Baker is an ideal site for the development of new media and digital humanities projects because we implemented an AQIP (Academic Quality Improvement Program—a method of accreditation through North Central that requires constant improvement and assessment) program for our composition classes. Part of this program requires us to seek out methods to incorporate technology in and for writing across our campuses. To do this, we not only hold training at the campus level as described above, but hold a once-a-year conference where all composition faculty members meet and share best practices—both for writing and new media use. This has done much of the work in creating a culture of sharing amongst our faculty as they have begun to teach the new curriculum implemented nearly two years ago. We help them create a support network of similar instructors at similar institutions, and have them share some of their best technology practices across campuses. We cannot force instructors to spend money to go to local or national conferences, but can pay them to come to one day of similar value.
This conference also encourages instructors to try new things in hopes of getting to present about them at the next yearly conference. In this way we also develop a participatory cultural convergence of our own: we take things we learn outside of our school, bring them into our classrooms, make them our own, and then share them amongst ourselves.
Although what I refer to here as “Maker” logic is in all reality a framework constructed to explain the ways that open enrollment institutions may begin to use new media and participatory culture more effectively, I believe the spirit of the current technological do-it-yourself movement both online and in real life is one that we would be wise to adopt. Open enrollment institutions are often filled with people whom the academy sees as “regular folk”--adjuncts, non-traditional students, minority populations, etc.—that don’t make up a large percentage of academia. However, just like the regular everyday people who create amazing technological feats for Maker Faires, I believe that open enrollment instructors and students can do the same through convergence media in their classes. I believe convergence media and do-it-yourselfism are ideal matches for the needs of open enrollment students and faculty alike.
I have gotten the sense, from time to time, that the larger world of computers and composition, new media, and digital humanities scholars don’t always believe that instructors at community colleges and open enrollment institutions can “do” new media or the digital humanities on their own. Yes, these instructors are more likely to be adjuncts and more likely to be “freeway flyers,” working at many different schools, and they may be less likely to have PhDs, but this does not particularly mean that they are less likely to want to teach using technology, employ the digital humanities, or have students do new media projects.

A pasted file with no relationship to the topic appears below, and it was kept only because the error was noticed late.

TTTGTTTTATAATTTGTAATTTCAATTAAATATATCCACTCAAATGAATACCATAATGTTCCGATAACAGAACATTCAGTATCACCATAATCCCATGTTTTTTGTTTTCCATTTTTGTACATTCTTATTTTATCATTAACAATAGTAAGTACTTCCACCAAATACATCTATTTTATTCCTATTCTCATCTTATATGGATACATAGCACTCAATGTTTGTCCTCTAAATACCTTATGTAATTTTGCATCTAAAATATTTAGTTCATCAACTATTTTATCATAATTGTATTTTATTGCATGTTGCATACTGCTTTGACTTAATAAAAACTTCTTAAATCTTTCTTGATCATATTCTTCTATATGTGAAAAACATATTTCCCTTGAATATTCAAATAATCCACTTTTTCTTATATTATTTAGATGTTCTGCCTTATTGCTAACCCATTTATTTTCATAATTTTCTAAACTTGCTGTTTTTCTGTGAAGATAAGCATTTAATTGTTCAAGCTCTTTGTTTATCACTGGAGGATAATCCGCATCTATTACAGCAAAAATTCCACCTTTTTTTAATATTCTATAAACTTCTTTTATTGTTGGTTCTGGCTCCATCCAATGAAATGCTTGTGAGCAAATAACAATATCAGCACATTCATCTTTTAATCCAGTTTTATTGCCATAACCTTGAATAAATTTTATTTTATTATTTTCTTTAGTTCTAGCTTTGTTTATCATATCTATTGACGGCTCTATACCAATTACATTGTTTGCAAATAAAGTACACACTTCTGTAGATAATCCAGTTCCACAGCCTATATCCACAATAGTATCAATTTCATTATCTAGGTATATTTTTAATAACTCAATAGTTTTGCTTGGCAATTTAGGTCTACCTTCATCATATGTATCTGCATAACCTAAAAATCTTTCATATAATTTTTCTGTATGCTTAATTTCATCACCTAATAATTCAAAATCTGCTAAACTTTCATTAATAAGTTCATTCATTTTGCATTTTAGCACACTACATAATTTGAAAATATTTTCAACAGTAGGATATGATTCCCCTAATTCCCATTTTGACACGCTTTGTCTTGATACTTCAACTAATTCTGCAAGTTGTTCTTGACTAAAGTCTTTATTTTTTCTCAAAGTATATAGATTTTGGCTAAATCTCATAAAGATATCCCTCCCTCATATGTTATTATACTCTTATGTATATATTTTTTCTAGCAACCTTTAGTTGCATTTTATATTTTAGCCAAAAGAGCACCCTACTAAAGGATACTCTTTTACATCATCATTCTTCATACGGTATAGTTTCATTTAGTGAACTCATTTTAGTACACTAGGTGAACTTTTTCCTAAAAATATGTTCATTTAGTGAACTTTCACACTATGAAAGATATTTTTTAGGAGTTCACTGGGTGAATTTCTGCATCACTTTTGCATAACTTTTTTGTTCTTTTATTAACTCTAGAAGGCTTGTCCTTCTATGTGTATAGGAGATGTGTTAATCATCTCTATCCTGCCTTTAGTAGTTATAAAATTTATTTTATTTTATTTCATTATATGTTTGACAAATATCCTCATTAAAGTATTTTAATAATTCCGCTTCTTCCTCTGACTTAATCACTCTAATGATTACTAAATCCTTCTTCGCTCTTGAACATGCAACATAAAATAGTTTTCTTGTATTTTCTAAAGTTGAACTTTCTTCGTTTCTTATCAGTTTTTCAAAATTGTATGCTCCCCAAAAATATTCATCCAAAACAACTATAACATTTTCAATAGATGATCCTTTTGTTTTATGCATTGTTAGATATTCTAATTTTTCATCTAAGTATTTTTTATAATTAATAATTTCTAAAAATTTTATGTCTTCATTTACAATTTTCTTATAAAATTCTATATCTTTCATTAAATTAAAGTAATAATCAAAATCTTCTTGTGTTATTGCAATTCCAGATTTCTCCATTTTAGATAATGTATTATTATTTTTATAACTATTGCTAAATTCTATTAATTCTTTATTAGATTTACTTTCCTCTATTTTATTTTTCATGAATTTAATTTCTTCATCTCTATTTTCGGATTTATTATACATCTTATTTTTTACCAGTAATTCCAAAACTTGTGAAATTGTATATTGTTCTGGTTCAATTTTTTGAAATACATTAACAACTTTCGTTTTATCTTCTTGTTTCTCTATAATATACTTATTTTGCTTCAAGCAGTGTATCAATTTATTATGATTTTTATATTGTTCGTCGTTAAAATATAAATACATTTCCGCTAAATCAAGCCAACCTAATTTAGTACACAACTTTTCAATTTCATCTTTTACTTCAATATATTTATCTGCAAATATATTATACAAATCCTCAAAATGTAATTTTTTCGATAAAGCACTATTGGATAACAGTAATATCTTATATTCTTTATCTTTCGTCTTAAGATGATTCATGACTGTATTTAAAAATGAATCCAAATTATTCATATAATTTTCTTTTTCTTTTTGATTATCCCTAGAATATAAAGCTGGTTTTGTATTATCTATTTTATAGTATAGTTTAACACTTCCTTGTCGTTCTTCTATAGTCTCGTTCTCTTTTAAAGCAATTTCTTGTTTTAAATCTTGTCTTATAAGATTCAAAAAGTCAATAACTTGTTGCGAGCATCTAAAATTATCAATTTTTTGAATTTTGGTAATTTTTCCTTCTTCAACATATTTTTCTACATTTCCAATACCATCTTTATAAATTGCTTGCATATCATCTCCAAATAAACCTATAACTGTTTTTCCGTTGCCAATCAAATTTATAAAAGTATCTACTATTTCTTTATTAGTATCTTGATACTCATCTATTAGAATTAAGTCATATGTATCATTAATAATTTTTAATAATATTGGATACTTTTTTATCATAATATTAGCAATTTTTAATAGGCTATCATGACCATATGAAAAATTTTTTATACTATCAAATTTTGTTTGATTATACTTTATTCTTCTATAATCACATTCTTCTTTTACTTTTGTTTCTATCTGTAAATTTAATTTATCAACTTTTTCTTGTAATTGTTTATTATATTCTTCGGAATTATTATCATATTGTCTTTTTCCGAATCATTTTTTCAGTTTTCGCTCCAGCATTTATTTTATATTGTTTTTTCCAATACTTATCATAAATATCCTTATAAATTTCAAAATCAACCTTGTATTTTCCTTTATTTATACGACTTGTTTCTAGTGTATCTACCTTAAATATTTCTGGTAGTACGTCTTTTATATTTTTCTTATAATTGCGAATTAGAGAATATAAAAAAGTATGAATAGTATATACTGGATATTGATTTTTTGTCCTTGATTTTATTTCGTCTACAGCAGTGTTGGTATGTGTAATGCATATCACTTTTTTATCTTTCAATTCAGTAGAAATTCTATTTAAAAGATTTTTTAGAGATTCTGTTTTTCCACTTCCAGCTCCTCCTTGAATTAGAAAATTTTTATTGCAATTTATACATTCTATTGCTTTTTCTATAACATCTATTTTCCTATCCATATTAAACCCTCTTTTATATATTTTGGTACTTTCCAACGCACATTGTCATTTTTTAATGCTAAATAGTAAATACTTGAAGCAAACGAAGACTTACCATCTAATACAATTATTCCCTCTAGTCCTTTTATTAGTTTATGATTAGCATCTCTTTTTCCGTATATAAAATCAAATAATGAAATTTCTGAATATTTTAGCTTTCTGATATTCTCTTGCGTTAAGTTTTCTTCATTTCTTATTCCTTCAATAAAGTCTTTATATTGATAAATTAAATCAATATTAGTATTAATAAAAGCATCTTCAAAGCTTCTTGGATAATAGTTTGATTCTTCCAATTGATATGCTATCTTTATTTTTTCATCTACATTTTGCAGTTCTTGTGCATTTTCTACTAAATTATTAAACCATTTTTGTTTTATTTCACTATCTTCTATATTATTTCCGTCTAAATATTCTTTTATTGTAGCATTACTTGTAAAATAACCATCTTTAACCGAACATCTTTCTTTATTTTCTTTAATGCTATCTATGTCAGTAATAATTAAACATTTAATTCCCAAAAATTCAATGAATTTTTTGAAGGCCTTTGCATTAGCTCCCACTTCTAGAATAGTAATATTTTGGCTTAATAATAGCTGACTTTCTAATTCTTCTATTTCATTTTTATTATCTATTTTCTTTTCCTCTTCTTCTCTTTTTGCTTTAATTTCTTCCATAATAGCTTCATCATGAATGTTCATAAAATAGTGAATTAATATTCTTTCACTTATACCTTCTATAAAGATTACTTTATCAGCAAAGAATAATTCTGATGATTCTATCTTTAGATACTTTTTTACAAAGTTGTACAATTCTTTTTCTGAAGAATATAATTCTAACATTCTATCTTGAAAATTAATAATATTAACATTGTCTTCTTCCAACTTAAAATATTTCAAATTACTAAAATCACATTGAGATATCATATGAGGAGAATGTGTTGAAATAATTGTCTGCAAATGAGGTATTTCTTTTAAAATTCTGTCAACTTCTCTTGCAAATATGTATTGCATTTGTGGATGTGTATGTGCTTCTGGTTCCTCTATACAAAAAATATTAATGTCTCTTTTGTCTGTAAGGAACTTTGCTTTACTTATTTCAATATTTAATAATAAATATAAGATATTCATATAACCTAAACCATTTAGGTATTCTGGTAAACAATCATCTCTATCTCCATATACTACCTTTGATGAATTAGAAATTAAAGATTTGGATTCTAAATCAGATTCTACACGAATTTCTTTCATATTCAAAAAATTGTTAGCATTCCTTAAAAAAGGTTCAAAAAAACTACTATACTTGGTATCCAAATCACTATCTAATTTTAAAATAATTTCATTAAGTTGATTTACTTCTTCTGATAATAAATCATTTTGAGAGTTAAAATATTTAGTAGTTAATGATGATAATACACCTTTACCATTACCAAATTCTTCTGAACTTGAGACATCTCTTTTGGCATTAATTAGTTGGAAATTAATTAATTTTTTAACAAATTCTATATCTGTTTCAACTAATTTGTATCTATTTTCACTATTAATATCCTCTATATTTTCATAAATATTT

One of the questions prompted by this issue of Computers and Composition Online is what the traditional university can do for the community college or private open enrollment institution in terms of helping them with new media instruction. I’m loathe to say “Nothing” since I am well aware that my own presence at my current institution is one of the reasons that we have support to design and create new media assignments. However, I am also well aware that many of my instructors would not welcome intrusion by University “people” seeking to teach them how to do their classes better.
This is not to say that there is not an answer as to how University academics can “help” though. One of the natural fallouts of the current academic job market is that more people with PhDs and good experience in teaching with technology will end up working for community colleges and a wide variety of private open enrollment institutions. We’re also happy to welcome PhD students who are seeking additional experience during their degrees into our teaching ranks. Additionally, although discounts for adjuncts to major conferences are already usually available, these should be the norm in order to make it less costly for instructors that want to learn and whose institutions don’t offer them training to learn the current best practices for new media teaching. The schools I am most familiar with (the one I worked at as well as those in the surrounding area) do a good job of offering funding to adjuncts wanting to attend and present at big conferences, but we could all do a better job of finding out what really great stuff our adjuncts are doing and encouraging them to apply to present about it.
But perhaps most importantly, we should not assume what is not happening in other schools just because we cannot see it or just because those teachers aren’t busy publishing about it or presenting about it. Those of us who find ourselves working in a community college or open enrollment school can do new media work, even if it means finding ways of using new media logic without the full Adobe Creative Suite.
William Gibson wrote “‘the street finds uses for things” (as cited in Gellatly, O’Rourke, Strapagiel, & Vandezande, 2010, “The Street Finds Uses for Things,” para. 2). As James Arlen, a Maker notes, “whatever the original purpose was….whatever the marketer intended, might not be the way that it turned out. And that’s where we are. So that was 20 years ago,’ he says, ‘What’s going to happen in another 20 years?’” (Gellatly, O’Rourke, Strapagiel, & Vandezande, 2010, “The Street Finds Uses for Things,” para. 2). The street makes uses for things, and teachers make uses of classes and schools. A teacher who wants to use new media in her classroom can and should find a way—no matter where or what that school is. If a conservative private business college can be a place where students play with cameras, build websites, and swede videos, what could your school be?